Martinez v. Astrue (U.S. District Court/Northern District of California) This class action suit challenged the Social Security Administration’s (SSA) policy of suspending or denying Social Security, SSI, and Special Veterans Benefits solely on the basis of an outstanding warranty for a felony, whether or not the recipient knew of the warrant. Settlement was reached with the agency agreeing to no longer suspend or deny benefits unless a recipient was actually fleeing to avoid arrest. More information.
Fournier v. Sebelius (Ninth District, CA) The law firm of Arnold & Porter submitted an amicus brief on behalf of Justice in Aging in support of a motion for rehearing in a Medicare case of potentially broad impact that could affect future litigation by us. More information.
Oster v. Lightbourne (formerly Oster v. Wagner) This class action lawsuit challenged California’s cuts to the In-Home Supportive Services (IHSS) program, a Medicaid personal care services benefit that allows low-income older adults and persons with disabilities to stay at home and avoid institutionalization. The case was settled in 2013 with two of the most major cuts to the program repealed. More information.
Shuts v. Covenant Holdco LLC (CA Court of Appeals). In 2012 we, along with AARP, submitted a friend of the court appellate brief supporting the right of nursing home residents to enforce California’s minimum nursing home staffing levels. The underlying suit asked the court to require the defendant nursing home chain to maintain adequate staffing levels in 19 California nursing homes.
Douglas v. Independent Living Center of Southern California (U.S. Supreme Court) The case addressed whether people with limited income and resources can sue states that enact laws which conflict with federal Medicaid requirements in the same way that businesses sue states to challenge state consumer protection laws. We advised attorneys on the case. In a 5:4 decision in February 2012, the court sent the case back to the Court of Appeals for further consideration.
Affordable Care Act Challenges During the many challenges to the Affordable Care Act, we played a crucial role in mounting a strategic defense before the Supreme Court and other courts. We partnered with organizations working to preserve the benefits of the law and wrote numerous articles and amici briefs defending its constitutionality. We submitted an amicus brief arguing the benefits of the ACA to individuals 65 and over; we submitted an amicus brief arguing that the individual mandate “falls squarely within Congress’ authority to regulate interstate commerce”; and we filed an amicus brief in support of the federal government’s Motion to Dismiss when the Commonwealth of Virginia challenged portions of the law. The U.S. Supreme Court ruled on June 28, 2012 that the Affordable Care Act was constitutional.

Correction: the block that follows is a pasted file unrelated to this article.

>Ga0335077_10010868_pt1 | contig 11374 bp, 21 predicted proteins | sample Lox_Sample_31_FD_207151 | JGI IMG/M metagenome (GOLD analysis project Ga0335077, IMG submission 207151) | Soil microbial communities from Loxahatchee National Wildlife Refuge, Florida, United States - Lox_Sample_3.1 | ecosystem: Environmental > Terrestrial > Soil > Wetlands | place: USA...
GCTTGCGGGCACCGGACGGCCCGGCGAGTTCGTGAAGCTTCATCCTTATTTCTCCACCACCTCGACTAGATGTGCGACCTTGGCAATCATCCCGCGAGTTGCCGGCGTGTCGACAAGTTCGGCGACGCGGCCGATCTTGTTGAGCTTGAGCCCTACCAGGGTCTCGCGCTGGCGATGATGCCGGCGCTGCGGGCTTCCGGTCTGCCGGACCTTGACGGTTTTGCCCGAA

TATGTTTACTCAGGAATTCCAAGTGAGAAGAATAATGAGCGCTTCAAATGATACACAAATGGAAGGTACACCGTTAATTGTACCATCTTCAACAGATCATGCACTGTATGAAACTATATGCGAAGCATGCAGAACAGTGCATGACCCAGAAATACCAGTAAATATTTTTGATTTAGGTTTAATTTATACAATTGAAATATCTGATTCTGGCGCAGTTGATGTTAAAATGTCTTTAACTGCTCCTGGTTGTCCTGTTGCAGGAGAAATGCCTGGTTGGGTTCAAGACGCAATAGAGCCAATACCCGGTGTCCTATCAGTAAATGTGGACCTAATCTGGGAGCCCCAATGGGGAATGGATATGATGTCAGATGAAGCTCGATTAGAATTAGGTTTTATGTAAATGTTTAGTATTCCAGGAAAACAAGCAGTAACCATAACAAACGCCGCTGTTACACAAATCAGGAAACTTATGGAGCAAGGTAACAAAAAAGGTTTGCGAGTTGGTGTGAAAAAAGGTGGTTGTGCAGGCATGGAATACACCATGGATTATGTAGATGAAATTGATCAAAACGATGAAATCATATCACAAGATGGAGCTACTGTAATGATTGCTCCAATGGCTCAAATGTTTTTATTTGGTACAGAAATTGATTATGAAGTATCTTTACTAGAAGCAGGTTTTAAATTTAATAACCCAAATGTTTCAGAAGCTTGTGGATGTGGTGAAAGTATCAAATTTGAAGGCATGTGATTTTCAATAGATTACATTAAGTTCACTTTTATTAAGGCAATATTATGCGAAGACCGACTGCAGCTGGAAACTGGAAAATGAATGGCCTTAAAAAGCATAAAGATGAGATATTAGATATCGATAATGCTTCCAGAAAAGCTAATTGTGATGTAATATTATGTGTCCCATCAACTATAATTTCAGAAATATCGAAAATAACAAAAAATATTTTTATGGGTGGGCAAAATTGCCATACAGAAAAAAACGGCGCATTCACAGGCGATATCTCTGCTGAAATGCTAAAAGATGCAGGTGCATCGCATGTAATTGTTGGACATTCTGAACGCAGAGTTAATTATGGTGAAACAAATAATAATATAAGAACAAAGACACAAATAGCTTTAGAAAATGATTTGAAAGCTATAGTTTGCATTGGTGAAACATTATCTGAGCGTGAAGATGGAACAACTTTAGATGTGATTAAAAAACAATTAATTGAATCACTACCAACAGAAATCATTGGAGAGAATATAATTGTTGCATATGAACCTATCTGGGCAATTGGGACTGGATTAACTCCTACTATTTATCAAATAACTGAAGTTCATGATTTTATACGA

Darling et al v. Douglas (Ninth District, California) This lawsuit challenged California’s plan to eliminate Adult Day Health Care as a Medi-Cal benefit. We worked with partners to reach a settlement with the state, preserving the benefits that allow 35,000 low-income seniors and people with disabilities to stay healthy at home and in their communities, and avoid the need to prematurely transfer to nursing homes.
Ledezma v. Shewry (California Superior Court, San Francisco) This class action suit was filed on behalf of elderly and disabled Medi-Cal beneficiaries for whom the state has ceased paying Medicare premiums without cause or notice.
Situ et al v. Leavitt (Ninth District) This action challenged the failure of the Secretary of the U.S. Department of Health and Human Services to protect dual eligible beneficiaries in its implementation of Medicare Part D. Under the agreement, the Secretary agreed to make significant changes to enrollment and deeming systems as well as to strengthen the safety net for new enrollees who are eligible for both Medicare and Medicaid.